(iso639.2708) RE: ISO 639-2 decision: "mis"

CE Whitehead cewcathar at hotmail.com
Wed Jun 20 17:56:09 CEST 2007

I am wondering if something on mis and the time frames in which 639-1, 
639-2, and 639-3 apply can be added to the specifications describing the 
matching of language tags???

John Cowan cowan at ccil.org
Mon Jun 18 23:19:36 CEST 2007

>If you feel strongly about this, you could ask for it to be registered
>as an (exceptional) RFC 4646 language subtag.  "Root" is too short,
>but "somelang" would work.

I'm not quite sure that it is the name of the subtag that is the problem??

The trick would be for applications to note the date on which content was 
tagged, and then apply 639-1, 639-2, or 639-3 according to the date;
content creators would of course need to include in their documents the last 
date each was updated.

Maybe this could be incorporated into the standards for matching language 

(If anyone else thinks so??? )

Mark Davis mark.davis at icu-project.org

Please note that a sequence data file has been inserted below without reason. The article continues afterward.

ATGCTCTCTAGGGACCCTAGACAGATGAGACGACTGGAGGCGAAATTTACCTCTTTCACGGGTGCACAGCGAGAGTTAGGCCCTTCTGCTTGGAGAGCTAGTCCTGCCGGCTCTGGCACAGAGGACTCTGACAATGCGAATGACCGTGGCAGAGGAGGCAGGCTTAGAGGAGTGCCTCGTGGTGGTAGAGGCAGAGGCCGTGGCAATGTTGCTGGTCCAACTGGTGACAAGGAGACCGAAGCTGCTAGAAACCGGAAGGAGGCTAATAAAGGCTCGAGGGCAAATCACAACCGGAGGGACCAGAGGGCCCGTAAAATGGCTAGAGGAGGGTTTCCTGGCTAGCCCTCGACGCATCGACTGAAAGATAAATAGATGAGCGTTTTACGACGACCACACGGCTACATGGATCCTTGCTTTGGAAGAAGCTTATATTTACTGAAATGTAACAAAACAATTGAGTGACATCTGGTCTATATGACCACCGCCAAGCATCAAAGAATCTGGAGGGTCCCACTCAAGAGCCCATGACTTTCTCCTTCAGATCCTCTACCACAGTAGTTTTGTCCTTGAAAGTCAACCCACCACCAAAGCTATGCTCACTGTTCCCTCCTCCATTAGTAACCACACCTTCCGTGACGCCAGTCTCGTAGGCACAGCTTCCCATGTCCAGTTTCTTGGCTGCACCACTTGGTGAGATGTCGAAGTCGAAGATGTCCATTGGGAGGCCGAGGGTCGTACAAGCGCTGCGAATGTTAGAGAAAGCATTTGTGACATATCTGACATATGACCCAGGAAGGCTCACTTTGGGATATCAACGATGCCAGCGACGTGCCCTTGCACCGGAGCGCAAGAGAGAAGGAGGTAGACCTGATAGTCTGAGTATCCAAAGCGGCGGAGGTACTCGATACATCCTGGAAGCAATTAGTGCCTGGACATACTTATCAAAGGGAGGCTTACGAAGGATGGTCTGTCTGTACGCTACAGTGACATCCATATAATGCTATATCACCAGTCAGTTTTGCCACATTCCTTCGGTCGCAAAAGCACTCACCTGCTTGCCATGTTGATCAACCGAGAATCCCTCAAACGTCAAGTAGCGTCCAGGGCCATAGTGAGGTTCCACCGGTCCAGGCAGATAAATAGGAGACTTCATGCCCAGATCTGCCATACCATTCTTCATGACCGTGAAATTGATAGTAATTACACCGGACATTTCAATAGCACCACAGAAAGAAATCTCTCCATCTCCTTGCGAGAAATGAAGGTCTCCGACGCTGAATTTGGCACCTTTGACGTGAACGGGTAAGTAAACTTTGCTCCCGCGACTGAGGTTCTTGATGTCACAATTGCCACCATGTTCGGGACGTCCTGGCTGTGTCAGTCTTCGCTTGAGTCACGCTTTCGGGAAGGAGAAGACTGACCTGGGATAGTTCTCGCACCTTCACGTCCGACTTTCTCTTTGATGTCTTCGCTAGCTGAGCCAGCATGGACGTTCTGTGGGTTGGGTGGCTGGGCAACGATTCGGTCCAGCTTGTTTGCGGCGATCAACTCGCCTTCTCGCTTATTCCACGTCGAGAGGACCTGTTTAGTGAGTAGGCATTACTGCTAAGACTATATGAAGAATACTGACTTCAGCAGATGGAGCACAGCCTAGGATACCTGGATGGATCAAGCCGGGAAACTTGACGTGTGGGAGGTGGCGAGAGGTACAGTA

Tue Jun 19 21:16:25 CEST 2007

>And frankly, if you are going to the trouble to tag content that you're
>going to later revisit, you'd be far better off to use a unique private use
>code for each missing item. That way you don't have to re-analyse each 
>of content having "mis" on it.

Good idea also I think.
I sort of agree with Martin Duerst's suggestion to go ahead and create such 
private use codes for internal use maybe.


What if people had used [und] instead of [mis]; then the languages tagged 
with [und] under 639-2 would still not be identical to those tagged [und] 
under 639-3,
for it would still be inappropriate to tag a language [und] once it had a 
proper name in 639-3 even if
it had been tagged [und] when 639-2 was in effect;
anyway, [und] is not appropriate for tagging content when we know what 
language the content is in --
even if there is no language code available (using [und] in such cases would 
destabilize [und] as well;
so I do not understand why mis gets all the blame).

(Perhaps the info that was added on [mis] -- that once a language tag is 
available it is no longer appropriate to tag content in that language as 
[mis] -- is something that should have been added to [mis] 's definition 
before making [mis] available for use.
But hindsight is 20-20 and in any case there is nothing mortals can do to go 
back in time and fix this omission now.)

--C. E. Whitehead
cewcathar at hotmail.com

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